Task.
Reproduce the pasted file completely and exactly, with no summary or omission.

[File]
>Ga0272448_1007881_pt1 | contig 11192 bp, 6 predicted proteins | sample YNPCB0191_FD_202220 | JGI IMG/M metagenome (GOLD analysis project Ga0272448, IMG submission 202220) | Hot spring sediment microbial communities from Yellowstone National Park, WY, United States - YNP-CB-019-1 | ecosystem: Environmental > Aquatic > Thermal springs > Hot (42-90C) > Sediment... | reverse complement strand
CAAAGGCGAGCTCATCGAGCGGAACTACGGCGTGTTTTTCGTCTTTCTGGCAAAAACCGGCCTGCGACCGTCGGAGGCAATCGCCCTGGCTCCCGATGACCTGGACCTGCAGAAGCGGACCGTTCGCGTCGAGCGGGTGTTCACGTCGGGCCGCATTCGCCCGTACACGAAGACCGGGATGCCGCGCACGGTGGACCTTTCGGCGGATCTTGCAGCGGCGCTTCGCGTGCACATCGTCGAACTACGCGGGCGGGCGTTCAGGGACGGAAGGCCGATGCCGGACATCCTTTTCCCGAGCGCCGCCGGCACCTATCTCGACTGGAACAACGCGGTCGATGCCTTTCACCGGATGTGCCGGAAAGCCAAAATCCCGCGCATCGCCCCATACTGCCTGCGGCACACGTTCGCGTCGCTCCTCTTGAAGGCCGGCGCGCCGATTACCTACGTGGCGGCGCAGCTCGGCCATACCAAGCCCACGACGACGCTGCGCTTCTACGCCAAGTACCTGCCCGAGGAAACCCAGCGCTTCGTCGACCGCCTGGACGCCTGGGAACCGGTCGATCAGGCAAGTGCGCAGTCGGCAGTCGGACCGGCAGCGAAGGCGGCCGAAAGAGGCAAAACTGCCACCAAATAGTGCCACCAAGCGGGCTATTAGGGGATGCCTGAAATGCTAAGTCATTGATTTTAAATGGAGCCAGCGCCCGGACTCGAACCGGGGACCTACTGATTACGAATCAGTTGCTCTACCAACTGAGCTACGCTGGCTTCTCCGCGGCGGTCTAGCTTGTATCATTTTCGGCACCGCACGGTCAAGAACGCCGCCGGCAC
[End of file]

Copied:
>Ga0272448_1007881_pt1 | contig 11192 bp, 6 predicted proteins | sample YNPCB0191_FD_202220 | JGI IMG/M metagenome (GOLD analysis project Ga0272448, IMG submission 202220) | Hot spring sediment microbial communities from Yellowstone National Park, WY, United States - YNP-CB-019-1 | ecosystem: Environmental > Aquatic > Thermal springs > Hot (42-90C) > Sediment... | reverse complement strand
CAAAGGCGAGCTCATCGAGCGGAACTACGGCGTGTTTTTCGTCTTTCTGGCAAAAACCGGCCTGCGACCGTCGGAGGCAATCGCCCTGGCTCCCGATGACCTGGACCTGCAGAAGCGGACCGTTCGCGTCGAGCGGGTGTTCACGTCGGGCCGCATTCGCCCGTACACGAAGACCGGGATGCCGCGCACGGTGGACCTTTCGGCGGATCTTGCAGCGGCGCTTCGCGTGCACATCGTCGAACTACGCGGGCGGGCGTTCAGGGACGGAAGGCCGATGCCGGACATCCTTTTCCCGAGCGCCGCCGGCACCTATCTCGACTGGAACAACGCGGTCGATGCCTTTCACCGGATGTGCCGGAAAGCCAAAATCCCGCGCATCGCCCCATACTGCCTGCGGCACACGTTCGCGTCGCTCCTCTTGAAGGCCGGCGCGCCGATTACCTACGTGGCGGCGCAGCTCGGCCATACCAAGCCCACGACGACGCTGCGCTTCTACGCCAAGTACCTGCCCGAGGAAACCCAGCGCTTCGTCGACCGCCTGGACGCCTGGGAACCGGTCGATCAGGCAAGTGCGCAGTCGGCAGTCGGACCGGCAGCGAAGGCGGCCGAAAGAGGCAAAACTGCCACCAAATAGTGCCACCAAGCGGGCTATTAGGGGATGCCTGAAATGCTAAGTCATTGATTTTAAATGGAGCCAGCGCCCGGACTCGAACCGGGGACCTACTGATTACGAATCAGTTGCTCTACCAACTGAGCTACGCTGGCTTCTCCGCGGCGGTCTAGCTTGTATCATTTTCGGCACCGCACGGTCAAGAACGCCGCCGGCAC